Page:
Early in June, 2004 two 15-year-old boys were drinking at a third friend's house. They concieved of the bright idea of "borrowing" Ms. Roni Jean Rose's 1996 Oldsmobile Regency sedan. The combination of alcohol, alcohol, alcohol and youth caused the driver to crash the car in the little community of Gimlet (between Ketchum and Hailey in Idaho.) The driver was arrested and sent to the Snake River Juvenile Detention Center, the passenger was cited for consumption of alcohol by a minor.
I personally think that the Idaho habit of marketing and selling little bottles has something to do with teen drinkin' and drivin'. The little bottles are a couple of bucks, and it seems darned easy to slip an adult a fiver and come away with some booze.
In Idaho, beer and wine are sold by private stores--grocery stores and convenience stores, mostly. Wine consumption rose by 10 percent after it was privatized.
That's been a recurring argument by opponents of liquor privatization, who say that state ownership of liquor stores helps keep liquor out of the hands of underage drinkers and alcoholics, since store employees have no personal financial incentive in the store's profit margins.
Youth worker Eric Thomas says there's a complete disregard for the law when it comes to underage drinking. Thomas said even a Blaine County Teen Advisory Committee member--"the kind of girl you'd want your daughter to be"--told him that kids consider it their right to drink and believe they are drinking responsibly.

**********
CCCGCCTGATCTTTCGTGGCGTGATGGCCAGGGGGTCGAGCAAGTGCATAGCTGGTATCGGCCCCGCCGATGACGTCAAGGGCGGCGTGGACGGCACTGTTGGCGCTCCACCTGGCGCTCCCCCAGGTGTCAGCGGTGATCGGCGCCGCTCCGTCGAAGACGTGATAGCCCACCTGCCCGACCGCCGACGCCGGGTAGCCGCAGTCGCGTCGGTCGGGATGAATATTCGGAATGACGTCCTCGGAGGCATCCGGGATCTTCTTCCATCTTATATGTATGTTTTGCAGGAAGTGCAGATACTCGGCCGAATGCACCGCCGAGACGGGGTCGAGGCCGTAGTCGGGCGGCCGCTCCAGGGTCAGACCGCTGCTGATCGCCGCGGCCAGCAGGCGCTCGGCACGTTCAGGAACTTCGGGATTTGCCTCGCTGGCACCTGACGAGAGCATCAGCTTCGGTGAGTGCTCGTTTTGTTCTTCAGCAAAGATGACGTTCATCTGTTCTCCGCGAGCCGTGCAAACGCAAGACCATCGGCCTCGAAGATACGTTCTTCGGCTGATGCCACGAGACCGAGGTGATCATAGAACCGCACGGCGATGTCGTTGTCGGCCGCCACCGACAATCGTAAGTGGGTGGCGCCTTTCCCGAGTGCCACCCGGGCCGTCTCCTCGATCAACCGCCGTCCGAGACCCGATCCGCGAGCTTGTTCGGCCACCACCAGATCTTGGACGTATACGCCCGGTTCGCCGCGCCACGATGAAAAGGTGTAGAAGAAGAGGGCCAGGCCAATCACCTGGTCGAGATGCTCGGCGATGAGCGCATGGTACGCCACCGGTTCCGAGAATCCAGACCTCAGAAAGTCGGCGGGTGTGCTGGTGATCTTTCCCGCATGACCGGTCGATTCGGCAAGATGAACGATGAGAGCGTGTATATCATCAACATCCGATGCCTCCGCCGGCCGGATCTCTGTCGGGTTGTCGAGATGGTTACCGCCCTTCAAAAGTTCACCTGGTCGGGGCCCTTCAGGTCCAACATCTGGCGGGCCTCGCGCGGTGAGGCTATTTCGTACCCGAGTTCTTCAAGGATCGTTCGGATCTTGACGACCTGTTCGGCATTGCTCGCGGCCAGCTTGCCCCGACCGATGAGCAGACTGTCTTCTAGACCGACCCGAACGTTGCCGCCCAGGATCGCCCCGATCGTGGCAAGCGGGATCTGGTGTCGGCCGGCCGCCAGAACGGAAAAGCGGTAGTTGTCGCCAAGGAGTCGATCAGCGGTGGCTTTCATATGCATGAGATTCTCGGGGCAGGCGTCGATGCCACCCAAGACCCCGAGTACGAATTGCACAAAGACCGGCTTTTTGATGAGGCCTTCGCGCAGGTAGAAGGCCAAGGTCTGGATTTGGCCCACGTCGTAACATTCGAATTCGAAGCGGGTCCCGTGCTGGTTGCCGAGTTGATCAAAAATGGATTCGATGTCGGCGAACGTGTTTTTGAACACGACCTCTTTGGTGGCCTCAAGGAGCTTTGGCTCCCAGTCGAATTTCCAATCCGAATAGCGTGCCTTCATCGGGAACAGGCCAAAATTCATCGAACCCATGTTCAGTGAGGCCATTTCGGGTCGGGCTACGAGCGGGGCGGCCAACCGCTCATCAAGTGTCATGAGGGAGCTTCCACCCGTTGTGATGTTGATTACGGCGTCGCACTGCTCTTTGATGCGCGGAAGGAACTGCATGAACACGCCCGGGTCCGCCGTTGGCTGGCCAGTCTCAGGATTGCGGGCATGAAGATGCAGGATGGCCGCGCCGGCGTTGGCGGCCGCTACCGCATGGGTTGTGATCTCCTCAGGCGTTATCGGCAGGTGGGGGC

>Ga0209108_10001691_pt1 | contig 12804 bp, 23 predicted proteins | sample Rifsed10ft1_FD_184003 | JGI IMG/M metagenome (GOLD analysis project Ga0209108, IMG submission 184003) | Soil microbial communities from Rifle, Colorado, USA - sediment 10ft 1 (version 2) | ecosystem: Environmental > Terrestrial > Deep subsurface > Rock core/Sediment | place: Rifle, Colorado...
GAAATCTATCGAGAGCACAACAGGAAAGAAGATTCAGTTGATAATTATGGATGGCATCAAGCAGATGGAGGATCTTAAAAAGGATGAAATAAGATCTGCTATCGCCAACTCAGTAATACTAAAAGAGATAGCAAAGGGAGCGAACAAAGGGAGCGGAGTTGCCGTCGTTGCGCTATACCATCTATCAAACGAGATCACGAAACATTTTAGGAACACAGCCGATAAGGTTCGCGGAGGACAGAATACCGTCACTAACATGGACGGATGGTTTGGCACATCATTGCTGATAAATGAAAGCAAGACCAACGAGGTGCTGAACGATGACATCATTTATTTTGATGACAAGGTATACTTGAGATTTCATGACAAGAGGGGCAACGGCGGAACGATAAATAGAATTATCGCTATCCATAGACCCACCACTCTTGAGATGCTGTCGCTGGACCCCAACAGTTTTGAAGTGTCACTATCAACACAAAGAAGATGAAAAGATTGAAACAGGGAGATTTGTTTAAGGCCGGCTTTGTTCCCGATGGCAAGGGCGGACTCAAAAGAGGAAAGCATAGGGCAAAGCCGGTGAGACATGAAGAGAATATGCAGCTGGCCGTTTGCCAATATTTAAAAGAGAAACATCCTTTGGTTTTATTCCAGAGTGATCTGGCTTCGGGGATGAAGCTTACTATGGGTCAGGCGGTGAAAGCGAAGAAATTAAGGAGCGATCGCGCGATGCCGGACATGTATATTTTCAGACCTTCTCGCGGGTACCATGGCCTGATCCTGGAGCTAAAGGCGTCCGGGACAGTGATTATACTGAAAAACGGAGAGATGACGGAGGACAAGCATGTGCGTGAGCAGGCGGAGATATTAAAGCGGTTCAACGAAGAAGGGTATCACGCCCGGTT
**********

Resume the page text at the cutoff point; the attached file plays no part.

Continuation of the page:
They may think they're drinking responsibly. But, nevertheless, DUIs for teen-age drinking are on the increase, said John Blackburn, vice principle of Wood River High School.
Probation officers are afraid it's going to take a teen-ager dying before some parents understand that underage drinking can cause problems.
To that end, Blaine County's Criminal Justice Council is considering whether the problem of underage drinking should be addressed at a community level.
"The real problem in our community is not the children but the parents of children who are not providing proper guidance," said Len Harlig, who co-chairs the council. "We need to do something; we can't just say it's human nature. It's not just the social costs we're looking at but the financial and emotional costs, as well."
Oddly enough, drinking age in Idaho is 21, but the minimum age to work in a state-owned liquor store is 19.
If you are interested in this,
One would figure the criminal penalties for providing underage people with alcohol would be severe.
One would be wrong.
According to local Idaho police and the county prosecutor's office, in most cases, the maximum charge faced by an adult caught providing alcohol to a minor is misdemeanor "procuring alcohol for a minor." A misdemeanor carries a maximum sentence of six months in jail and a maximum fine of $300.
In Idaho, teens seem to think they have some inalienable right to drink and drive.
If the minor is involved in a fatal accident, charging someone with accessory to manslaughter would be difficult and case-specific.
It would depend on the circumstances and police would have to connect a lot of dots, says Lt. Bob Clements, the Idaho State Police's Alcohol Beverage Control Bureau chief.
Boise's Channel Two will air a segment on underaged drinking in Idaho.
UNDERAGE DRINKING, Air Date - JULY 4, 2004 Suicide, homicide, sexual assault and date rape of teens can all be traced back to the use of alcohol as one of the three leading causes. It is also the fourth leading cause of death among people ages 10 to 24. Today our "Eye" is on underage drinking, both the cause as well as the consequence. Today's guest is the Medical Director of St. Alphonsus Emergency Department, Doctor Mike Mercy. Subjects discussed will include how parents can determine if their youngsters has a drinking problem as well as what they can do to solve the problem.
MADD (Mothers Against Drunk Driving) has a branch in Idaho.